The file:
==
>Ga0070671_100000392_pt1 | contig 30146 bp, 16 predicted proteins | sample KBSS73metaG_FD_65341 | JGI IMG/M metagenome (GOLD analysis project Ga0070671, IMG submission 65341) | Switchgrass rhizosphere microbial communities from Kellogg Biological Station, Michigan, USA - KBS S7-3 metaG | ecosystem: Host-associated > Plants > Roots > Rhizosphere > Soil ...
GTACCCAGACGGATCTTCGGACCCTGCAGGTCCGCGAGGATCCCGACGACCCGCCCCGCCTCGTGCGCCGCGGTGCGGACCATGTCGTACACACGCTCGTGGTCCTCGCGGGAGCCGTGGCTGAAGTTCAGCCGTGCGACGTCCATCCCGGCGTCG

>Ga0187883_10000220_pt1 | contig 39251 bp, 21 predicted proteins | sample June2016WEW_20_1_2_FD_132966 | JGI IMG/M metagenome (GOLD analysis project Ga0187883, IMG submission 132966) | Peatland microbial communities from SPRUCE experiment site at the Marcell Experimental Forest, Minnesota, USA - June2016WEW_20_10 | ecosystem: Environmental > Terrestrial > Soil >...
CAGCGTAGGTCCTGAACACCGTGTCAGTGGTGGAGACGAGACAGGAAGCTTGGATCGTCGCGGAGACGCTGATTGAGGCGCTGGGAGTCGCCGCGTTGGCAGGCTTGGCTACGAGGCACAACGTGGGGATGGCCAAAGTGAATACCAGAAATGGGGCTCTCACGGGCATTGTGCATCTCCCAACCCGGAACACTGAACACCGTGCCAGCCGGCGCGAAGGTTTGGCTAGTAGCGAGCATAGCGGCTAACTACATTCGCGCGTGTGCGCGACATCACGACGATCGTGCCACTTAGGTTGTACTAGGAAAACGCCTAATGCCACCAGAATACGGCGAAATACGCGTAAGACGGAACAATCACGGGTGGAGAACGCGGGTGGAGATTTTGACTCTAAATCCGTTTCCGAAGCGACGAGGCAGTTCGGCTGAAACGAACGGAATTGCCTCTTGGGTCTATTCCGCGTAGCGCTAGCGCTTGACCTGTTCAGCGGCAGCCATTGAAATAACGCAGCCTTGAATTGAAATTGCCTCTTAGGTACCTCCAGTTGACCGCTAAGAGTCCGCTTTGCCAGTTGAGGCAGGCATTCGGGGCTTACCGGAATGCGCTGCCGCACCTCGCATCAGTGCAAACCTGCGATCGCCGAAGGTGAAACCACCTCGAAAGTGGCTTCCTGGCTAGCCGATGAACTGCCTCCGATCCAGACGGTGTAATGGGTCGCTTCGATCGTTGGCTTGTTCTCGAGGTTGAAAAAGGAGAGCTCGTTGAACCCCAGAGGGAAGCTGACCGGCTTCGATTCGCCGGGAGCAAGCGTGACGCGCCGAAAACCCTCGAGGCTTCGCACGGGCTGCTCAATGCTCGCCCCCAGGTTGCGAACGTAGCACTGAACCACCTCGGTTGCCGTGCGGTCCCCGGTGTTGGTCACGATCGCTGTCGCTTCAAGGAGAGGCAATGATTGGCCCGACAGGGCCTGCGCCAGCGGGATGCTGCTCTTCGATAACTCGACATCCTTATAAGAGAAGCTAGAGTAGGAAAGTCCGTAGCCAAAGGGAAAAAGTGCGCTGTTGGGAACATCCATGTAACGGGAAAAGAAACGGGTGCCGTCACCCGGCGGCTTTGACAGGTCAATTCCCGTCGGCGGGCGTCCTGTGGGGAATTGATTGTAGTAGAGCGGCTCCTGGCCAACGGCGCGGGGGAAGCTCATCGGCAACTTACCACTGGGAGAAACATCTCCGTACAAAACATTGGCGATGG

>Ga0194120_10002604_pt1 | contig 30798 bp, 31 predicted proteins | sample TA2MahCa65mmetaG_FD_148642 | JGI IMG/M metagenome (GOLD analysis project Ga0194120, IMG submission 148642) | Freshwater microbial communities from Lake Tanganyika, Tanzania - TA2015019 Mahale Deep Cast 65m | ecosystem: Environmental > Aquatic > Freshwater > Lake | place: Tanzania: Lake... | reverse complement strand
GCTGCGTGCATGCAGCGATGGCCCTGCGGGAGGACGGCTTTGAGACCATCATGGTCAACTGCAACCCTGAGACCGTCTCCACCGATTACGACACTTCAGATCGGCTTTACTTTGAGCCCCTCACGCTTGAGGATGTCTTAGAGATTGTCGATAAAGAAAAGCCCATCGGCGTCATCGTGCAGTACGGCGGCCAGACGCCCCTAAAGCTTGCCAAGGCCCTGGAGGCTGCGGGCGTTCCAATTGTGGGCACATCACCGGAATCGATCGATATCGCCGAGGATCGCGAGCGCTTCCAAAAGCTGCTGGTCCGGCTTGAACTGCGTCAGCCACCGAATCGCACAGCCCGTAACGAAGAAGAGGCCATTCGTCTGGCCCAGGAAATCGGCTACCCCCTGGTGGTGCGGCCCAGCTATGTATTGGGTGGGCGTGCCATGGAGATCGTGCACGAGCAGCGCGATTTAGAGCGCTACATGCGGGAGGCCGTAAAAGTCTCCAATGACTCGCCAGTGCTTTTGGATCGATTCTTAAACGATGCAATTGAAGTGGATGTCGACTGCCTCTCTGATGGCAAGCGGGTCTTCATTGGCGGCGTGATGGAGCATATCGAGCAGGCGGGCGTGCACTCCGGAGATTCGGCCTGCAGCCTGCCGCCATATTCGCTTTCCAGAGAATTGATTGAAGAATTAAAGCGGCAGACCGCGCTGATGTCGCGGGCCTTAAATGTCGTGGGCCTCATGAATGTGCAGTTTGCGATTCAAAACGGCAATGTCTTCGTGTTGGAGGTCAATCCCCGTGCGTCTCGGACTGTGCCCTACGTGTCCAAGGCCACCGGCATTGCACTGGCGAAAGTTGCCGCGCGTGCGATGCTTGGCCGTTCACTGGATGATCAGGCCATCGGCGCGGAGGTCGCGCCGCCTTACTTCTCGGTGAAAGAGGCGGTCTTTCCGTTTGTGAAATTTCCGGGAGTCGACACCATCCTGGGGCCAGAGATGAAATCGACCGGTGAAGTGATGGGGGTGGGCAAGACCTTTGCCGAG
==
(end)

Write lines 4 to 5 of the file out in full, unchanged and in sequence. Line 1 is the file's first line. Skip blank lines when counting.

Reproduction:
CAGCGTAGGTCCTGAACACCGTGTCAGTGGTGGAGACGAGACAGGAAGCTTGGATCGTCGCGGAGACGCTGATTGAGGCGCTGGGAGTCGCCGCGTTGGCAGGCTTGGCTACGAGGCACAACGTGGGGATGGCCAAAGTGAATACCAGAAATGGGGCTCTCACGGGCATTGTGCATCTCCCAACCCGGAACACTGAACACCGTGCCAGCCGGCGCGAAGGTTTGGCTAGTAGCGAGCATAGCGGCTAACTACATTCGCGCGTGTGCGCGACATCACGACGATCGTGCCACTTAGGTTGTACTAGGAAAACGCCTAATGCCACCAGAATACGGCGAAATACGCGTAAGACGGAACAATCACGGGTGGAGAACGCGGGTGGAGATTTTGACTCTAAATCCGTTTCCGAAGCGACGAGGCAGTTCGGCTGAAACGAACGGAATTGCCTCTTGGGTCTATTCCGCGTAGCGCTAGCGCTTGACCTGTTCAGCGGCAGCCATTGAAATAACGCAGCCTTGAATTGAAATTGCCTCTTAGGTACCTCCAGTTGACCGCTAAGAGTCCGCTTTGCCAGTTGAGGCAGGCATTCGGGGCTTACCGGAATGCGCTGCCGCACCTCGCATCAGTGCAAACCTGCGATCGCCGAAGGTGAAACCACCTCGAAAGTGGCTTCCTGGCTAGCCGATGAACTGCCTCCGATCCAGACGGTGTAATGGGTCGCTTCGATCGTTGGCTTGTTCTCGAGGTTGAAAAAGGAGAGCTCGTTGAACCCCAGAGGGAAGCTGACCGGCTTCGATTCGCCGGGAGCAAGCGTGACGCGCCGAAAACCCTCGAGGCTTCGCACGGGCTGCTCAATGCTCGCCCCCAGGTTGCGAACGTAGCACTGAACCACCTCGGTTGCCGTGCGGTCCCCGGTGTTGGTCACGATCGCTGTCGCTTCAAGGAGAGGCAATGATTGGCCCGACAGGGCCTGCGCCAGCGGGATGCTGCTCTTCGATAACTCGACATCCTTATAAGAGAAGCTAGAGTAGGAAAGTCCGTAGCCAAAGGGAAAAAGTGCGCTGTTGGGAACATCCATGTAACGGGAAAAGAAACGGGTGCCGTCACCCGGCGGCTTTGACAGGTCAATTCCCGTCGGCGGGCGTCCTGTGGGGAATTGATTGTAGTAGAGCGGCTCCTGGCCAACGGCGCGGGGGAAGCTCATCGGCAACTTACCACTGGGAGAAACATCTCCGTACAAAACATTGGCGATGG

>Ga0194120_10002604_pt1 | contig 30798 bp, 31 predicted proteins | sample TA2MahCa65mmetaG_FD_148642 | JGI IMG/M metagenome (GOLD analysis project Ga0194120, IMG submission 148642) | Freshwater microbial communities from Lake Tanganyika, Tanzania - TA2015019 Mahale Deep Cast 65m | ecosystem: Environmental > Aquatic > Freshwater > Lake | place: Tanzania: Lake... | reverse complement strand